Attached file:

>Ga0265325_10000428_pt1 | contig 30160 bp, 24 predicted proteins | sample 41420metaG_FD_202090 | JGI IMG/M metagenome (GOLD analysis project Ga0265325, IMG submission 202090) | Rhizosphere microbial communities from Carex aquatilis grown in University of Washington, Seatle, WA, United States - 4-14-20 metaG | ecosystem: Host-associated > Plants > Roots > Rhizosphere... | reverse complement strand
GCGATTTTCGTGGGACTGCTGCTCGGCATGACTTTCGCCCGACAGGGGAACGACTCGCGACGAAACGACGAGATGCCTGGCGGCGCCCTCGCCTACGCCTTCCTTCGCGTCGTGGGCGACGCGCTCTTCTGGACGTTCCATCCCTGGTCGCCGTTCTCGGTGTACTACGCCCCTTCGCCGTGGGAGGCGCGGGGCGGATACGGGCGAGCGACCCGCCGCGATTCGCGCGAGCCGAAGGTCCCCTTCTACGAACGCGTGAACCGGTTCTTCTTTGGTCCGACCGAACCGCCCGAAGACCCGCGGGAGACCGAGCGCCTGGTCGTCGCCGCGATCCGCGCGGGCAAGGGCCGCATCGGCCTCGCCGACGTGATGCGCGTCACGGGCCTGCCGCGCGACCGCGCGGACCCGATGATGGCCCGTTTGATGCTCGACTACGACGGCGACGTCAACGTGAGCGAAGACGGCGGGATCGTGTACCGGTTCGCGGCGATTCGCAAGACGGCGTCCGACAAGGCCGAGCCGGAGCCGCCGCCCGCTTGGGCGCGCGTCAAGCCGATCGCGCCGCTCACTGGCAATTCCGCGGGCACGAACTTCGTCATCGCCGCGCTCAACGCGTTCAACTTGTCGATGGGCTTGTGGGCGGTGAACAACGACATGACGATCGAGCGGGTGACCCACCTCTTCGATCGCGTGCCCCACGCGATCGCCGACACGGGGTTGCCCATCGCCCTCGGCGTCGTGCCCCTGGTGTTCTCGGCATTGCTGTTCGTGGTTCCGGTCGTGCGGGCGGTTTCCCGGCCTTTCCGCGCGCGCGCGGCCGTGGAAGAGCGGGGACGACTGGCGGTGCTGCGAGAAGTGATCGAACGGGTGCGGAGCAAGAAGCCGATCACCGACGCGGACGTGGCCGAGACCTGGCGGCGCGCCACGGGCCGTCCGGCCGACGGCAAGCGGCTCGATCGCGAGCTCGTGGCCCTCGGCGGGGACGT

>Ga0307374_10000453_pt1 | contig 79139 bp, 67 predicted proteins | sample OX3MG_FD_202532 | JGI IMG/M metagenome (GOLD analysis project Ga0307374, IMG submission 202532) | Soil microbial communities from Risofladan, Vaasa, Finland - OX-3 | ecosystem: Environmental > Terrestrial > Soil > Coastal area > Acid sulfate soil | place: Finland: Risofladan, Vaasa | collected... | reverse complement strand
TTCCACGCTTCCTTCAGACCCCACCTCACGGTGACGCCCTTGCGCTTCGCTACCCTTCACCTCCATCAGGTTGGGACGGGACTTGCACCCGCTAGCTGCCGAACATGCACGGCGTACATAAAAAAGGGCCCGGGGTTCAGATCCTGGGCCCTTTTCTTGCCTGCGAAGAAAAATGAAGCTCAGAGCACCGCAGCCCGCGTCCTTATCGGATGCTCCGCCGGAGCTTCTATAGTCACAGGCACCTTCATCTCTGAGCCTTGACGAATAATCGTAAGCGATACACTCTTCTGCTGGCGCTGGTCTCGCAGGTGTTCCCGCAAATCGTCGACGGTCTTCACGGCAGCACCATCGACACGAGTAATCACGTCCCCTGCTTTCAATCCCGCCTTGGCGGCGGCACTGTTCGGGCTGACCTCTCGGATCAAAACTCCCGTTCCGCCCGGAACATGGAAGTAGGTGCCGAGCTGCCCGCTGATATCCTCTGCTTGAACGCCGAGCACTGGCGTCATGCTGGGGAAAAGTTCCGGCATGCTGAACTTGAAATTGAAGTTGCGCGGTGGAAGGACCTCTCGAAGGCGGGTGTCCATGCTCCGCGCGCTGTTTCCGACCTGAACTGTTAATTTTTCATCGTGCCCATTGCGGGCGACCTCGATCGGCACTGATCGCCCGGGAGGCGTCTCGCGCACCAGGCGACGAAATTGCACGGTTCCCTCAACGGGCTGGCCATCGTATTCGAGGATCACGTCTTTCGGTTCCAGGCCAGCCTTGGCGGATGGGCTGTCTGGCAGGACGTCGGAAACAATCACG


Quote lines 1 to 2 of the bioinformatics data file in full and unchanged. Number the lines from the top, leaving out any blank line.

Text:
>Ga0265325_10000428_pt1 | contig 30160 bp, 24 predicted proteins | sample 41420metaG_FD_202090 | JGI IMG/M metagenome (GOLD analysis project Ga0265325, IMG submission 202090) | Rhizosphere microbial communities from Carex aquatilis grown in University of Washington, Seatle, WA, United States - 4-14-20 metaG | ecosystem: Host-associated > Plants > Roots > Rhizosphere... | reverse complement strand
GCGATTTTCGTGGGACTGCTGCTCGGCATGACTTTCGCCCGACAGGGGAACGACTCGCGACGAAACGACGAGATGCCTGGCGGCGCCCTCGCCTACGCCTTCCTTCGCGTCGTGGGCGACGCGCTCTTCTGGACGTTCCATCCCTGGTCGCCGTTCTCGGTGTACTACGCCCCTTCGCCGTGGGAGGCGCGGGGCGGATACGGGCGAGCGACCCGCCGCGATTCGCGCGAGCCGAAGGTCCCCTTCTACGAACGCGTGAACCGGTTCTTCTTTGGTCCGACCGAACCGCCCGAAGACCCGCGGGAGACCGAGCGCCTGGTCGTCGCCGCGATCCGCGCGGGCAAGGGCCGCATCGGCCTCGCCGACGTGATGCGCGTCACGGGCCTGCCGCGCGACCGCGCGGACCCGATGATGGCCCGTTTGATGCTCGACTACGACGGCGACGTCAACGTGAGCGAAGACGGCGGGATCGTGTACCGGTTCGCGGCGATTCGCAAGACGGCGTCCGACAAGGCCGAGCCGGAGCCGCCGCCCGCTTGGGCGCGCGTCAAGCCGATCGCGCCGCTCACTGGCAATTCCGCGGGCACGAACTTCGTCATCGCCGCGCTCAACGCGTTCAACTTGTCGATGGGCTTGTGGGCGGTGAACAACGACATGACGATCGAGCGGGTGACCCACCTCTTCGATCGCGTGCCCCACGCGATCGCCGACACGGGGTTGCCCATCGCCCTCGGCGTCGTGCCCCTGGTGTTCTCGGCATTGCTGTTCGTGGTTCCGGTCGTGCGGGCGGTTTCCCGGCCTTTCCGCGCGCGCGCGGCCGTGGAAGAGCGGGGACGACTGGCGGTGCTGCGAGAAGTGATCGAACGGGTGCGGAGCAAGAAGCCGATCACCGACGCGGACGTGGCCGAGACCTGGCGGCGCGCCACGGGCCGTCCGGCCGACGGCAAGCGGCTCGATCGCGAGCTCGTGGCCCTCGGCGGGGACGT